Monthly Archives: July 2014

Air Conditioning is Cold

Arriving in Barcelona has meant becoming homeless for the first time in a long time. It’s an odd feeling not having “that place” to arrive back at every evening. All this is made even stranger by our temporary dwelling having such charming features as a grand total of four forks and one pristine bidet. And no, I haven’t gotten up the courage yet to give that porcelain appliance a try. It seems likely that when that day comes, it will not be one of my better days.

We’ve gotten many laughs over the last few months at the tangled results of our efforts to translate mysterious Spanish phrases using whatever online tool is the flavor of the day. Google Translate is the most popular choice, but when this useful tool decides to take a left turn, it’s quite the wild ride. For some reason, descriptions of documentation needed for various tasks tend to feature a phrase that translates to weapon. I’ve heard many horror stories about dealing with the Spanish bureaucracy, but could hand-to-hand combat be part of the test?

These translation revelations are never more entertaining than when scanning apartment listings. I’ve learned so much in such a short period of time. For example, a couple of listings this week revealed that Air Conditioning is Cold. Who knew! And I was very tempted to schedule a viewing of the apartment described as “Shining for your height.” If only there was time to fit it all in.

I’ve also seen a kitchen described as “Perfecto.” I guess the poetic license among real estate agents to push the truth a tad is also available across the Atlantic, since said kitchen was lacking all appliances except an aging cooktop. As well, I’m hoping that it was simply a misstep in translation that suggested one flat had four bedrooms outside. Camping anyone?

Spanish apartments have many features that are a little foreign to me. Most definitely, I’ll need to do some additional research to get comfortable with the more unique attributes that have popped up in the last few days, including aluminum parquet, wooden windows, parking for an enclosed car and three winds (does the weatherman know?).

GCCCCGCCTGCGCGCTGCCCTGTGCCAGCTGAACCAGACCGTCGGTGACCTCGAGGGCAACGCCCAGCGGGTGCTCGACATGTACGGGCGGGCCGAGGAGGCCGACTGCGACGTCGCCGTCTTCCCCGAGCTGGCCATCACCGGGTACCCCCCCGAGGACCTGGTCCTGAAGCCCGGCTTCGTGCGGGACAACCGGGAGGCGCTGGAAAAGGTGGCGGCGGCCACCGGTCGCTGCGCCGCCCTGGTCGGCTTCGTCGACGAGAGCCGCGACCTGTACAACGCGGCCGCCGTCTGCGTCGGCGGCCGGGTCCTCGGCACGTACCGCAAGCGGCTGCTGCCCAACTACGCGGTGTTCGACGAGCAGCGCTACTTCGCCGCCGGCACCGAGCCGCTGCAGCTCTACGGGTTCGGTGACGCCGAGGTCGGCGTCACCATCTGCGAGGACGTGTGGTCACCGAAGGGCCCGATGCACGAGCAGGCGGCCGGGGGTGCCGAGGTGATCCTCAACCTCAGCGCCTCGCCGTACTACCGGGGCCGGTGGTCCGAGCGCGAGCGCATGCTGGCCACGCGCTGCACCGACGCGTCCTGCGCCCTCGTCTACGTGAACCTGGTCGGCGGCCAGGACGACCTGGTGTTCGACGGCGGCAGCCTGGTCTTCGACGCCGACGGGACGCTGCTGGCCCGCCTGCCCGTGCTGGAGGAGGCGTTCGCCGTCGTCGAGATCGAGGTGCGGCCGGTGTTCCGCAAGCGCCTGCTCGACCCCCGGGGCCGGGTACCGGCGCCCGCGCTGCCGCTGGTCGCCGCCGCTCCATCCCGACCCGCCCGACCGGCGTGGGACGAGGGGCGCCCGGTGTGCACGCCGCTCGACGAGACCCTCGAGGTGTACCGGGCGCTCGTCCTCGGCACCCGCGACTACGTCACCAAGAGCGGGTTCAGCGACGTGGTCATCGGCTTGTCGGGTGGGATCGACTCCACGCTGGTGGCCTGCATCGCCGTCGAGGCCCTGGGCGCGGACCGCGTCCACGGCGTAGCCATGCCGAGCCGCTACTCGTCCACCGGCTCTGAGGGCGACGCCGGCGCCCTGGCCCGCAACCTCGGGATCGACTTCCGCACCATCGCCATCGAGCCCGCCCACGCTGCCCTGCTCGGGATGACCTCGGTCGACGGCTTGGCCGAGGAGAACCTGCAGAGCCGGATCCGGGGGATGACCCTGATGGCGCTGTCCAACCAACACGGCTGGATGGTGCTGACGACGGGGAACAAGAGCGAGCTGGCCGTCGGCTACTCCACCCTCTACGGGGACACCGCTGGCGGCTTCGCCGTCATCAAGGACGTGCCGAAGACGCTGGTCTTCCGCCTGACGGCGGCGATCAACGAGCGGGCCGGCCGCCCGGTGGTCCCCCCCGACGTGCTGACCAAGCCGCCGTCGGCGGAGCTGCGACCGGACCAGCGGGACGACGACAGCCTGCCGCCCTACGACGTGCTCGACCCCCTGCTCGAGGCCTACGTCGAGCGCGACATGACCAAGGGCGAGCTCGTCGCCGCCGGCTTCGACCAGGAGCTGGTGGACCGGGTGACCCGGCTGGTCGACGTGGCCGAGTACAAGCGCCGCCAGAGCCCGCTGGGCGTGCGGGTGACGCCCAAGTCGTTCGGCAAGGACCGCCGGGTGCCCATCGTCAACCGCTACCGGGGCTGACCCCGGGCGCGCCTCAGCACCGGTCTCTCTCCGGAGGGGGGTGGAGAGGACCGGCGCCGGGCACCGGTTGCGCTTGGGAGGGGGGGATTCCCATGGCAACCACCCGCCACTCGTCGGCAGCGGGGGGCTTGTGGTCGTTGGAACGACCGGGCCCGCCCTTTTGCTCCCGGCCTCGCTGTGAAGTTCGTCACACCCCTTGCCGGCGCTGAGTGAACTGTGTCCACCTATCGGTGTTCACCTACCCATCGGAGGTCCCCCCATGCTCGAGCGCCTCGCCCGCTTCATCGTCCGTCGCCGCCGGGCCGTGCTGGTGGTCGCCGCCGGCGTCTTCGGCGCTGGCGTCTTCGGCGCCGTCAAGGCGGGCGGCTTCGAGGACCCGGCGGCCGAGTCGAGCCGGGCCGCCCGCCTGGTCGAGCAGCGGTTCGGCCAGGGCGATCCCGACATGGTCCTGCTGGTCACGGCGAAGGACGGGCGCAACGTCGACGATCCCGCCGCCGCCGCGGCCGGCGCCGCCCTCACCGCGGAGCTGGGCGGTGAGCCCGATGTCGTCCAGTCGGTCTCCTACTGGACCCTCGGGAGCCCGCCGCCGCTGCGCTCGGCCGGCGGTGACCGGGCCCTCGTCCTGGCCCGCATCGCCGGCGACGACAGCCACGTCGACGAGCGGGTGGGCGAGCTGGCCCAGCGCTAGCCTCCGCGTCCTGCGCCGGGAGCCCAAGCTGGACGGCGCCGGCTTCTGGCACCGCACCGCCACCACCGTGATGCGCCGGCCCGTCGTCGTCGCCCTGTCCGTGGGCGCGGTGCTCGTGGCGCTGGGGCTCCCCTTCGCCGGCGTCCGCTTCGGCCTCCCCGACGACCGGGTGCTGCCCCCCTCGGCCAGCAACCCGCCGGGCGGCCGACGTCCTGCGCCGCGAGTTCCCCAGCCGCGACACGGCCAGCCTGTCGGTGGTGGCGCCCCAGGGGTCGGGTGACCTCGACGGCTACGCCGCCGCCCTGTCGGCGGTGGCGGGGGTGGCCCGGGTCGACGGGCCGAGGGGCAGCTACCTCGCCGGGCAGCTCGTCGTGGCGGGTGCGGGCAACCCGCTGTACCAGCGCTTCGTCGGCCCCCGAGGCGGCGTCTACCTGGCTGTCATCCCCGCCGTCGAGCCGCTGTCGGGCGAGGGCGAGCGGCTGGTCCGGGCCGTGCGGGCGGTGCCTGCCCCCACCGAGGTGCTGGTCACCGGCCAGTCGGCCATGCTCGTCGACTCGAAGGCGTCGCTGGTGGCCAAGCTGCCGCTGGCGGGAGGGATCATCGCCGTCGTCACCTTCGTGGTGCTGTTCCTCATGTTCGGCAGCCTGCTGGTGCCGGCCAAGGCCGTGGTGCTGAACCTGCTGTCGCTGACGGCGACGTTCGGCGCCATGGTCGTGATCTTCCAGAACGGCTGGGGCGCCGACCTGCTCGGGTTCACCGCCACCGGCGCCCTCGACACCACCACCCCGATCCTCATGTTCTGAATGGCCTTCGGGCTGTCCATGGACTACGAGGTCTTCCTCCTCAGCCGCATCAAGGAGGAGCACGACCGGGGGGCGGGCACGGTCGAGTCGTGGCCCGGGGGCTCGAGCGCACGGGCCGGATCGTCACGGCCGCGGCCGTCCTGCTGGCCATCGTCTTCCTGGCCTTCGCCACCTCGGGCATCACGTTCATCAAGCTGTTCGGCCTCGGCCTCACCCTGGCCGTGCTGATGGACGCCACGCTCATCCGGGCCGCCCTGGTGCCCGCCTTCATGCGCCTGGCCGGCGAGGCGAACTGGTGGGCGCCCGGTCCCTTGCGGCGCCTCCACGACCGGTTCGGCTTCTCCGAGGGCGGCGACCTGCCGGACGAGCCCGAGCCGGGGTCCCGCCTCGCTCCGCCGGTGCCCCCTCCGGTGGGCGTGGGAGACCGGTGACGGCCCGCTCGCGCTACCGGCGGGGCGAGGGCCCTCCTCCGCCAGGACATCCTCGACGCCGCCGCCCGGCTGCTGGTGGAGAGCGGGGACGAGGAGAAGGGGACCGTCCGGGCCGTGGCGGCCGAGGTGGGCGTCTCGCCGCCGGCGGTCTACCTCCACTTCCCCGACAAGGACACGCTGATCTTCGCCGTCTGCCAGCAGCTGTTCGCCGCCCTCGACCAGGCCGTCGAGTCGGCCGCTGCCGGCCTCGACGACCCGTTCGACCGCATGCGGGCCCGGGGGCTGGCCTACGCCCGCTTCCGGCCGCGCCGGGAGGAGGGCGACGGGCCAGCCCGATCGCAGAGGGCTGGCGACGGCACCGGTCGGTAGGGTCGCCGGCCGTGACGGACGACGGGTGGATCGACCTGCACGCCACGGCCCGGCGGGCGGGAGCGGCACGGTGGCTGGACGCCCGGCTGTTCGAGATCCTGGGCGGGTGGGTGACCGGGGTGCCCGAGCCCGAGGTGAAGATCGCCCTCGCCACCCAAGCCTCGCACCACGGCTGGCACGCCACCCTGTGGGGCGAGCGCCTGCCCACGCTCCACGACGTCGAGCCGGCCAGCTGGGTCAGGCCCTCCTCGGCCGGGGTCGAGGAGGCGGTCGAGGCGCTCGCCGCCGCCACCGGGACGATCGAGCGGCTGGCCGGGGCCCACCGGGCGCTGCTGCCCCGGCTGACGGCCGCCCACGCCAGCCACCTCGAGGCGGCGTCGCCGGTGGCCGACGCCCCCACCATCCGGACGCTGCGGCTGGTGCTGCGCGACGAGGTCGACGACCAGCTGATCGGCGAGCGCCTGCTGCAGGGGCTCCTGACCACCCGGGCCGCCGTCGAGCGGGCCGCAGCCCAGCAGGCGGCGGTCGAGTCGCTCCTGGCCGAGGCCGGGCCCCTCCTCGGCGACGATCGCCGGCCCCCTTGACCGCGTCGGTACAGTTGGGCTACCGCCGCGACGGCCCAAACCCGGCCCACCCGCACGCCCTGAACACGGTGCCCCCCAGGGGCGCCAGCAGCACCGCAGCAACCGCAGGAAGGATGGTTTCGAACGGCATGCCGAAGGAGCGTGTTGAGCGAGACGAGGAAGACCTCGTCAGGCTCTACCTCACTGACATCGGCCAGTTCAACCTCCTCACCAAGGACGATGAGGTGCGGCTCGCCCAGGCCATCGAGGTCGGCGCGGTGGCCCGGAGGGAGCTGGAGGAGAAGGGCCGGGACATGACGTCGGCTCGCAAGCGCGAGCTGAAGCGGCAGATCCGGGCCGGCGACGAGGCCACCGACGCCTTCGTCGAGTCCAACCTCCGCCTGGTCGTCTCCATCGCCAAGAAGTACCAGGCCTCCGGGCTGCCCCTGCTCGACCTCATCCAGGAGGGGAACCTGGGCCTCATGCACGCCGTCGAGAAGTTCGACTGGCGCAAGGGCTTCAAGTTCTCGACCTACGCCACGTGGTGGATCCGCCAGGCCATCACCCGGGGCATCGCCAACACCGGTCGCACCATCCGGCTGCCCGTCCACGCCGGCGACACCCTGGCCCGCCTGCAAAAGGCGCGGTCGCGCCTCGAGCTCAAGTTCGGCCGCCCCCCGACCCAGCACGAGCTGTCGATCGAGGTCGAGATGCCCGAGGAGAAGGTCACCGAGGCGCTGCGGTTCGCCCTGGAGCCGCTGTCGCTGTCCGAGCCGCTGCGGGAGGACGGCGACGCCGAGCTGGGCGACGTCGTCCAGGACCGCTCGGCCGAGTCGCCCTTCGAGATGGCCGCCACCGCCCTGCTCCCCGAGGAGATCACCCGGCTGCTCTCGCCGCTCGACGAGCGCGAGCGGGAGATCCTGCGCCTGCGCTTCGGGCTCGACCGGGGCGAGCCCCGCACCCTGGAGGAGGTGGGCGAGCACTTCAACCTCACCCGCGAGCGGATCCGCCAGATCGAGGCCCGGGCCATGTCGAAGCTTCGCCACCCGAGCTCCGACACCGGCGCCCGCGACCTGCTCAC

And maybe my favorite description of all will definitely take some adjustment “In the evening we found a suite and two twin bedrooms sharing a bathroom.” Is that legal in Spain? Google Translate is a lifesaver and, potentially, a threat to the moral fiber of the country.

If nothing else, all this levity does help one keep sanity through the pain of searching for a place to live. That and a certain five-year-old who never runs out of ways to delight, nor holas to dole out to surprised strangers. Here’s to the simple joy of childhood found with the first tree climbed in Barcelona.

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RANDOM THOUGHTS: I was bested today at understanding and speaking Spanish by a 5-year-old. I know it won’t be the last time. Life is humbling… I popped the SIM card out of my phone (okay, the guy in the store popped out the SIM card), replaced it with a card from a Spanish carrier and voila! I’m now dialing like a local. Technology is wonderful (when it isn’t driving us crazy)… I’ve gotten some of the key Spanish words for surviving cemented into my brain, such as bathroom and coffee, but for some reason the words for hardware store and socks are also sticking with me. It’s going to make for an awfully interesting, albeit limited, session of small talk. (Do you shop for coffee and socks at the hardware store after your bathroom break?).